Robert Mahler was ahead of his time. Whilst his contemporaries in academic medicine were using physiological techniques at the bedside to study organ malfunction resulting from disease, he sought to understand the biochemical basis of the diseases he encountered in his clinical practice in the laboratory. He saw clearly that the ‘pre-clinical’ sciences as then prescribed by the curriculum for medical students were an inadequate basis for clinical research or indeed for the lifelong practice of medicine. One of his aphorisms was that medical education should aim ‘to light fires not to fill jugs’. Robert was a most generous man, always willing to share his knowledge, and always choosing to collaborate rather than to build and direct a large team or department. Highly esteemed by those who were fortunate to have worked with him, he was less influential in a wider sphere.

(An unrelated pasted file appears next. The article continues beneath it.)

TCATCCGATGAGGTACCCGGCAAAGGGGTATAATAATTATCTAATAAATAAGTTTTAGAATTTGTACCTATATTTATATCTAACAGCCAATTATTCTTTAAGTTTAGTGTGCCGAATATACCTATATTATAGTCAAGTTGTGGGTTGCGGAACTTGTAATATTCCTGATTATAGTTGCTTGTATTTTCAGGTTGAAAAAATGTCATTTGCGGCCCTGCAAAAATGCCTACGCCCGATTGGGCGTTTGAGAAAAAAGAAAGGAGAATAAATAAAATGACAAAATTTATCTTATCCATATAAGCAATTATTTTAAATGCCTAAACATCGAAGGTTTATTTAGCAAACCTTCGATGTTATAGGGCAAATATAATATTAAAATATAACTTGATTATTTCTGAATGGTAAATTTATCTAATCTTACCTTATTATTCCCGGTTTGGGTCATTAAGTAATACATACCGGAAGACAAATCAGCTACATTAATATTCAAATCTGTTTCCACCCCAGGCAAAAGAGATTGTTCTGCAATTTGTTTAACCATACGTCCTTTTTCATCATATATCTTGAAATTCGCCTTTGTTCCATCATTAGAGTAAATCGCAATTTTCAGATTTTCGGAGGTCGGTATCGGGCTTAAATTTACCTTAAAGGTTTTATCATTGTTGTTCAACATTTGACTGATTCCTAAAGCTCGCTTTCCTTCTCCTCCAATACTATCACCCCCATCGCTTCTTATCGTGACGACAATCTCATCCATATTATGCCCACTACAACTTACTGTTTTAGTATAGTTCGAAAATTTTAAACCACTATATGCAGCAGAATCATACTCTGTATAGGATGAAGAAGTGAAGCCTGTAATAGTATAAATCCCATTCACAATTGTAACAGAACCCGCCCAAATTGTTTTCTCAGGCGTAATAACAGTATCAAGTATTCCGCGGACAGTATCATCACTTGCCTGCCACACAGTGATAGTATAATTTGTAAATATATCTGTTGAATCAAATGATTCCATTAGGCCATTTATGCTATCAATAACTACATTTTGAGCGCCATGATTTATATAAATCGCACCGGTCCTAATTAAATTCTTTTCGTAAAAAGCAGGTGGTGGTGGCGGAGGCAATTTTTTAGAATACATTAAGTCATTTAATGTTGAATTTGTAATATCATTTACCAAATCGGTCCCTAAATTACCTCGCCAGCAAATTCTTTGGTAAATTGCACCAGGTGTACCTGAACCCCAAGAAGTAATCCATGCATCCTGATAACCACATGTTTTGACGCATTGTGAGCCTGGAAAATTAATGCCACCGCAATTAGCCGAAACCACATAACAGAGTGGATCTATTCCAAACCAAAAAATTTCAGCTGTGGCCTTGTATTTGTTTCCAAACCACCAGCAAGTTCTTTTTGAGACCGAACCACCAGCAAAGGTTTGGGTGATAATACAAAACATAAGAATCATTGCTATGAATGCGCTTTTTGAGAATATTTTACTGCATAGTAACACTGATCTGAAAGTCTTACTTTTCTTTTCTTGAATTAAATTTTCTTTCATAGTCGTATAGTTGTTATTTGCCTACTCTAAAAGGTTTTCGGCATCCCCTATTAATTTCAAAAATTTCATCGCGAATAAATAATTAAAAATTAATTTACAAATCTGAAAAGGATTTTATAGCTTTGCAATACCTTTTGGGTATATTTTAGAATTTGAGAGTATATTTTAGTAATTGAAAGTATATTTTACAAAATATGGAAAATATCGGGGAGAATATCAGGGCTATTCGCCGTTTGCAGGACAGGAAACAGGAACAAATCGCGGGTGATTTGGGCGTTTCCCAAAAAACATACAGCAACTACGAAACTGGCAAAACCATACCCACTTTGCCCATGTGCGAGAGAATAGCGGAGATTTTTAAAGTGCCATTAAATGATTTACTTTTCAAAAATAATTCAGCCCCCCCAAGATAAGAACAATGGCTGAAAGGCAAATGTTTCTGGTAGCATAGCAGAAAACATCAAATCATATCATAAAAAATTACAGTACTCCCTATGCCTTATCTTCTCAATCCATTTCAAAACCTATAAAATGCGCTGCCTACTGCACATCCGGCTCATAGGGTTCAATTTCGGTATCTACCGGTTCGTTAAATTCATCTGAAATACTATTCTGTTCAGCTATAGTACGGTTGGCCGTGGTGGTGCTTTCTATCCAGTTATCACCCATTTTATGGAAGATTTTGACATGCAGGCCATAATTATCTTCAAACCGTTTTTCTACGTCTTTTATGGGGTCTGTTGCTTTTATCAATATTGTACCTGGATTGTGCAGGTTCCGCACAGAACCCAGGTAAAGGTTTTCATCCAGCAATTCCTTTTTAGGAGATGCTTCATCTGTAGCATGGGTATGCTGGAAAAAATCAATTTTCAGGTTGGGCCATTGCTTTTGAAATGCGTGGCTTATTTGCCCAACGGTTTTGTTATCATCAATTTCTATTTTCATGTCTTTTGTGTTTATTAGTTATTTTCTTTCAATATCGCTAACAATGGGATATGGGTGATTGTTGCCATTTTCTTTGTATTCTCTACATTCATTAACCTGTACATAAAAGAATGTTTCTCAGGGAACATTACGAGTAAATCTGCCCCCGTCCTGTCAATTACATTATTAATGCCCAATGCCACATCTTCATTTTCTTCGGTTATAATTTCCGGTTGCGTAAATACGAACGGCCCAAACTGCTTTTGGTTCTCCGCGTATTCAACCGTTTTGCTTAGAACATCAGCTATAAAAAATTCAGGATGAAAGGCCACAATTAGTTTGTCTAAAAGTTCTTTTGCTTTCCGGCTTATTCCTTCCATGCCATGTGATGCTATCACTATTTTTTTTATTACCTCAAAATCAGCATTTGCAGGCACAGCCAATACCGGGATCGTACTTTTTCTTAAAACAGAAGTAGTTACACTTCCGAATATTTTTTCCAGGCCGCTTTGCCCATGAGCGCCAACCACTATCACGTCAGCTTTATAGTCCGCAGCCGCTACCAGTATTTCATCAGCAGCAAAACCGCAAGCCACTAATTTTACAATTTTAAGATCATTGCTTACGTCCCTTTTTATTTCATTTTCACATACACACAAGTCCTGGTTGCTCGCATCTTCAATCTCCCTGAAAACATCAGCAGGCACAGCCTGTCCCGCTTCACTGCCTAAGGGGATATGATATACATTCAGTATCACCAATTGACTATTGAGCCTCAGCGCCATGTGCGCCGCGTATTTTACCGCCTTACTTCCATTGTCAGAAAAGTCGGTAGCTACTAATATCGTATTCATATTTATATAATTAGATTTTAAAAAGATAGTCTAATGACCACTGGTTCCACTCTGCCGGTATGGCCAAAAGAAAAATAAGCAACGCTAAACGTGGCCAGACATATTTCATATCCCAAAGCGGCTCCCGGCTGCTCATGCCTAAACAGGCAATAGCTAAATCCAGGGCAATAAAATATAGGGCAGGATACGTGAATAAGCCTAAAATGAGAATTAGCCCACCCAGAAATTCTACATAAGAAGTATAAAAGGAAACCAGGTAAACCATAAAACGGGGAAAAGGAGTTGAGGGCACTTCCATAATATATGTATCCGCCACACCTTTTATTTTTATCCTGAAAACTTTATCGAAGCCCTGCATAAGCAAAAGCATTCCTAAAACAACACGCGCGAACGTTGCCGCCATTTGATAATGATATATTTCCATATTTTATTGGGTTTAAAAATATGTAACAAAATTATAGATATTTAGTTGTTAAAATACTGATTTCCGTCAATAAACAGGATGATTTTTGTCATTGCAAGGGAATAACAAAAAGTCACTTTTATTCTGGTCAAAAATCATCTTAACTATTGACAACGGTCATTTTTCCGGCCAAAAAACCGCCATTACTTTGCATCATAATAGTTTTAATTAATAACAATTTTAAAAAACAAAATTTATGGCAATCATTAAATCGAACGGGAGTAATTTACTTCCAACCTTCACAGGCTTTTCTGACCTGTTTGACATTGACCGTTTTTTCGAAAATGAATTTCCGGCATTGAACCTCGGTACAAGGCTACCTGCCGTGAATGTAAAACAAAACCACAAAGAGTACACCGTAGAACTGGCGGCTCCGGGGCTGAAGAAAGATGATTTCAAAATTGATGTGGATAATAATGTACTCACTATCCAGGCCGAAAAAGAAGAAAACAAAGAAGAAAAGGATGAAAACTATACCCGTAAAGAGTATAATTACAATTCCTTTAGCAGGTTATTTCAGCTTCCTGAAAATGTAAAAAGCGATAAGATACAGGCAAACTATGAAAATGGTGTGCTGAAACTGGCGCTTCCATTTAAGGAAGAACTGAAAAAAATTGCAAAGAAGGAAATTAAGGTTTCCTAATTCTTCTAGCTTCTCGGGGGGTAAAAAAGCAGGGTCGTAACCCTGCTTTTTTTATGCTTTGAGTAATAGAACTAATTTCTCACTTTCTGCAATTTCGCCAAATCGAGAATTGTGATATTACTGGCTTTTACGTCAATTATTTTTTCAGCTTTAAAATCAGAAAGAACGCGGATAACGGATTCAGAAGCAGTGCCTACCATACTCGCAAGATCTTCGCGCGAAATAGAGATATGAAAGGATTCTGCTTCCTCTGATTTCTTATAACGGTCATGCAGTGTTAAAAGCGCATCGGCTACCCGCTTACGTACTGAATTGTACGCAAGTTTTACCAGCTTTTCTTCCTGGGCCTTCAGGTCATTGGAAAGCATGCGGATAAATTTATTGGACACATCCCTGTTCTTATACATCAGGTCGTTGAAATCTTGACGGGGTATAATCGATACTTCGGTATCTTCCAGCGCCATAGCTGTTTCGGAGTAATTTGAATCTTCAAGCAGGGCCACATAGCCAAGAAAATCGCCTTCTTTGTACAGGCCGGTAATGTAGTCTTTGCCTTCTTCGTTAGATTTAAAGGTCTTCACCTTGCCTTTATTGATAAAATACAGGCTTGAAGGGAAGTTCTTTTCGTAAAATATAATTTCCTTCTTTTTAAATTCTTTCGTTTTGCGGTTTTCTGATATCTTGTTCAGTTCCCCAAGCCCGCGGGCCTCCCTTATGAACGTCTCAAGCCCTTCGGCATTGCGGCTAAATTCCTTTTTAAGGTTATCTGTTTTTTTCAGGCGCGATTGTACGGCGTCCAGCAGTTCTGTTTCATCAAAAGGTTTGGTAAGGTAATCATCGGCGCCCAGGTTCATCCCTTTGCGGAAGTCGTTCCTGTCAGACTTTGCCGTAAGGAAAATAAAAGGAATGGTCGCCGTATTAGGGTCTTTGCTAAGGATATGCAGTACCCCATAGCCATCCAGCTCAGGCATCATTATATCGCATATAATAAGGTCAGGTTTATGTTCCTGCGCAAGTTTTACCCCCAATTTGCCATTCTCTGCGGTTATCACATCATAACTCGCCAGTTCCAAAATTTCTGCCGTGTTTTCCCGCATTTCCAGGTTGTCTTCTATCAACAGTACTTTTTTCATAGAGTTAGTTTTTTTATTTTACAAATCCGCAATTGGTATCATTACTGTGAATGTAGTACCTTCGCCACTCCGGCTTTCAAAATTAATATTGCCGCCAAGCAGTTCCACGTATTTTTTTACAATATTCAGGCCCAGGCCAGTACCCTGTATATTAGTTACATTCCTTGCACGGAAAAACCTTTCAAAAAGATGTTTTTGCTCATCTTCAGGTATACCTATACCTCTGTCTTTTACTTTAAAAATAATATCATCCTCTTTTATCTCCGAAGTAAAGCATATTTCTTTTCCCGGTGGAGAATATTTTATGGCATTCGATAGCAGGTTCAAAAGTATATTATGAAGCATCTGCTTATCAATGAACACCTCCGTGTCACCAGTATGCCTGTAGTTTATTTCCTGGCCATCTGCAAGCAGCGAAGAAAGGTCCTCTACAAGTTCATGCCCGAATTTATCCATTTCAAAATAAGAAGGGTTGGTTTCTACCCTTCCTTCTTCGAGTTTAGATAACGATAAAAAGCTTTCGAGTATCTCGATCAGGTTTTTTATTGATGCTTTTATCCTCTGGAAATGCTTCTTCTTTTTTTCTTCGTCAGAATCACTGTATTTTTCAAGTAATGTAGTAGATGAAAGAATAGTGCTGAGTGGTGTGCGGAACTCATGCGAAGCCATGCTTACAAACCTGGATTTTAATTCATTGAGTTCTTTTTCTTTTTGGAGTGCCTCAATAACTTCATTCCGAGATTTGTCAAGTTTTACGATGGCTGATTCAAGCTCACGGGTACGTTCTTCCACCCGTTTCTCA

In 1987 the President asked Robert to be the editor of the Journal of the College. This was for Robert an entirely novel kind of work. He was to prove an outstanding editor: imaginative, helpful, fastidious in his use of English, rigorous and efficient. He brought a scholar’s avocation to the task. Furthermore, he joined and became an important and benign member of the College community of officers and staff.